Stressful emotions may elevate hormones such as cortisol, causing flare-ups of eczema symptoms. On the other hand, eczema can affect a person’s mental health and well-being, leading to stress, anxiety or depression.

Eczema is an autoimmune condition, which occurs when a person has an overactive immune system. It causes skin irritation, itchiness and swelling.

To learn more about eczema and mental health, follow the link below:


Link Between Mental Stimulation at Work and Dementia

Researchers find that people with cognitively stimulating jobs had a 23% lower risk of dementia than other people.

In addition to this, the study showed that the incidence rate of dementia was 4.8 per 100,000 people in the group with highly mentally stimulating jobs and 7.3 per 100,000 in the group of low mentally stimulating jobs.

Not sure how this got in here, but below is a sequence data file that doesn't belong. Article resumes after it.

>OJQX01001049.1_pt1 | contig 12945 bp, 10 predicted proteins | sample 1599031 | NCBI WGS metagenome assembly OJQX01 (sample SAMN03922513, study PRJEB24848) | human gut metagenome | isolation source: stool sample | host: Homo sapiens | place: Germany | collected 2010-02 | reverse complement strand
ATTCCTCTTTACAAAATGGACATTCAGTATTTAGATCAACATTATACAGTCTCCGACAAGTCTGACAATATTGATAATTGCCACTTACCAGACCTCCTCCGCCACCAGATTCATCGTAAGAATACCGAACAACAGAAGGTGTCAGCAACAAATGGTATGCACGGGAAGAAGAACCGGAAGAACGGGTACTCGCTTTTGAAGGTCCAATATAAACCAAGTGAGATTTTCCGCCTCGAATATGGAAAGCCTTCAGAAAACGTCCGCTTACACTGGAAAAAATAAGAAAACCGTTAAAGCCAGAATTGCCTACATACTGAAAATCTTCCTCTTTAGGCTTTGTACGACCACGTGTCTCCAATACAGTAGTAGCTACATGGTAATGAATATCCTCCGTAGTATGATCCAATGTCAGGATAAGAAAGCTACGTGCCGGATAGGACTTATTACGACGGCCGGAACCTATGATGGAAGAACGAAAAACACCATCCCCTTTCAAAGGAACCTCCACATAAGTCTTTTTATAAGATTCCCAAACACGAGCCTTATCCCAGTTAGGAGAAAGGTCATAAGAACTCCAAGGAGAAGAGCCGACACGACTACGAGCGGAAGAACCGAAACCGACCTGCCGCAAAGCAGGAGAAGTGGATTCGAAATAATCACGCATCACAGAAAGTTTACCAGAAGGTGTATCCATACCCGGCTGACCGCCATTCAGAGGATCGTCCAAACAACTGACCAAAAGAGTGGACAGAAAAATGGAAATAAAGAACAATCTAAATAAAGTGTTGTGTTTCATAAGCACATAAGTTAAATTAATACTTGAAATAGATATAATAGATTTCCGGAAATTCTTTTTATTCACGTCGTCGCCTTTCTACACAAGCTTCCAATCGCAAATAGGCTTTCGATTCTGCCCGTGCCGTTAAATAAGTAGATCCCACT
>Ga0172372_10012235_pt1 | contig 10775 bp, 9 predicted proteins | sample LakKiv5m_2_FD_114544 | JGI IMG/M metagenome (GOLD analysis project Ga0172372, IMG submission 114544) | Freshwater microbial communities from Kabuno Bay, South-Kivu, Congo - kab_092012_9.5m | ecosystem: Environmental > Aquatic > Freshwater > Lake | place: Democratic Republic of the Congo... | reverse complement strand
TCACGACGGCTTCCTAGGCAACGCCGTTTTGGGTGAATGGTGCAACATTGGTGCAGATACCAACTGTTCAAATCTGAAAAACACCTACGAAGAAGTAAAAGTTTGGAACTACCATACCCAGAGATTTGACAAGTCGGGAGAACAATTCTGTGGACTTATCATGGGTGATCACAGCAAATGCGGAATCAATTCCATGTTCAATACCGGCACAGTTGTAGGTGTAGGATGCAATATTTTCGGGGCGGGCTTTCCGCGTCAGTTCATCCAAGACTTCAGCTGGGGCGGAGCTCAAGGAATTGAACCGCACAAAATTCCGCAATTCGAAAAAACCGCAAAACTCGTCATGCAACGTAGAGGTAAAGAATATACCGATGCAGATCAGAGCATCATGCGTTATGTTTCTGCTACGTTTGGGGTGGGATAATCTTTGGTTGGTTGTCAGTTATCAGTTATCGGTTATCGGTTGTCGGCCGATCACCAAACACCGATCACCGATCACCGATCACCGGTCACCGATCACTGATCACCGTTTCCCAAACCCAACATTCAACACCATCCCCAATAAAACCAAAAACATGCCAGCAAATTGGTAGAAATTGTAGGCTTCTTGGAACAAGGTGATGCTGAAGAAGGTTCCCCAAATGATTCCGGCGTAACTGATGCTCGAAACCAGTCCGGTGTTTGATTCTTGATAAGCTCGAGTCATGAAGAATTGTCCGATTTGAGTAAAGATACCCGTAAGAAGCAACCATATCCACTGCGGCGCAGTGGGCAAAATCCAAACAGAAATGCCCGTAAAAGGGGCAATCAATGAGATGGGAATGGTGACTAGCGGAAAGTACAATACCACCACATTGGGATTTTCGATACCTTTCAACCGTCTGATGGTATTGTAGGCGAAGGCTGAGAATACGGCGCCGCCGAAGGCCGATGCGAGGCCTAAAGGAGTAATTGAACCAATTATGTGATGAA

It is estimated that 50 million people are living with dementia across the globe and it is expected that this number will be three times as high in 30 years.

To learn more about risk factors of dementia and what can be done to reduce this risk, click the link below:


Cholesterol Lowering Jab Could Save Over 30,000 Lives

A new heart disease drug hailed as “life changing” has been approved for use in areas of the UK.

A global trial provided positive evidence with the drug ‘Inclisiran’, safely cutting cholesterol by 50%.

If 300,000 people are to receive the drug, an estimated 30,000 could avoid premature death due to heart attacks and strokes.